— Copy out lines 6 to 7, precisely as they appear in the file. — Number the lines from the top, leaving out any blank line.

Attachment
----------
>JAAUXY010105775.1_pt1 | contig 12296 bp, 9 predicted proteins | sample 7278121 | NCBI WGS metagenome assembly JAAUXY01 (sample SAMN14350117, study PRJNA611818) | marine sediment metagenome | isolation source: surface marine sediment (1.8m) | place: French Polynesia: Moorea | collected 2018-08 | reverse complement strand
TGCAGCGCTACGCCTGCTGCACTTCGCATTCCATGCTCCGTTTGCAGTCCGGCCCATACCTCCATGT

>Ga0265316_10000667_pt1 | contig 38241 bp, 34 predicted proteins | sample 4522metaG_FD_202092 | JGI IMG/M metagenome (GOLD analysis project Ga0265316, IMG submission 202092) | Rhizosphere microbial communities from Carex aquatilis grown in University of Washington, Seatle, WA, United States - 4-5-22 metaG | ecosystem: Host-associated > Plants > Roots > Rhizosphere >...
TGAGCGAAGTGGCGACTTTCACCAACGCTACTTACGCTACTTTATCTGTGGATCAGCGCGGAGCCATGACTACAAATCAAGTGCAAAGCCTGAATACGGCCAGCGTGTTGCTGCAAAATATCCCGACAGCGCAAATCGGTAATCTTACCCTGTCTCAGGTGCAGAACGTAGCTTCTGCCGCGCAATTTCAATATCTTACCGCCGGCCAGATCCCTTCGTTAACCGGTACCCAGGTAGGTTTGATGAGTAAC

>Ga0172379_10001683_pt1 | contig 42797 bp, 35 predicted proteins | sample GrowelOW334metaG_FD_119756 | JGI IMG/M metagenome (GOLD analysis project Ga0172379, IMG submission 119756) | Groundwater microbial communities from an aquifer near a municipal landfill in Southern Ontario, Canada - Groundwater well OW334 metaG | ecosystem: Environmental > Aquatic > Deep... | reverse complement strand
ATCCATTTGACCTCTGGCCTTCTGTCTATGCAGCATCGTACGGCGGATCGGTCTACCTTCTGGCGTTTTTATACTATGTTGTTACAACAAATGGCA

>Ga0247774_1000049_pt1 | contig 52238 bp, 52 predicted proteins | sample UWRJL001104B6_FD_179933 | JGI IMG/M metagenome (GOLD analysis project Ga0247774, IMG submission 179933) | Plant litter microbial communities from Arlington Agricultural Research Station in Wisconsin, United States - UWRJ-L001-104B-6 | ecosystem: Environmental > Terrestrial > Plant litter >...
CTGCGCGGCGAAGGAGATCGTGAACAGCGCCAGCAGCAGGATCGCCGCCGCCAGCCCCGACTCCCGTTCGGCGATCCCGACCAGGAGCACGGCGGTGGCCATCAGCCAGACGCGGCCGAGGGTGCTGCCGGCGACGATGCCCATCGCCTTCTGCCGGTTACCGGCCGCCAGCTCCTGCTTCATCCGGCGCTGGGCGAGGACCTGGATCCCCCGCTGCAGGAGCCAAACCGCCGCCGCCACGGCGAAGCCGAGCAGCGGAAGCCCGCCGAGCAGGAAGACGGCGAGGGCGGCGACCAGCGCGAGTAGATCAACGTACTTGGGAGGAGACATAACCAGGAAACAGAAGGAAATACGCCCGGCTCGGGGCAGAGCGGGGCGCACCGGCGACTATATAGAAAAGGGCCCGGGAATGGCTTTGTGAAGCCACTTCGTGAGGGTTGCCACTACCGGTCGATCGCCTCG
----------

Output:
ATCCATTTGACCTCTGGCCTTCTGTCTATGCAGCATCGTACGGCGGATCGGTCTACCTTCTGGCGTTTTTATACTATGTTGTTACAACAAATGGCA

>Ga0247774_1000049_pt1 | contig 52238 bp, 52 predicted proteins | sample UWRJL001104B6_FD_179933 | JGI IMG/M metagenome (GOLD analysis project Ga0247774, IMG submission 179933) | Plant litter microbial communities from Arlington Agricultural Research Station in Wisconsin, United States - UWRJ-L001-104B-6 | ecosystem: Environmental > Terrestrial > Plant litter >...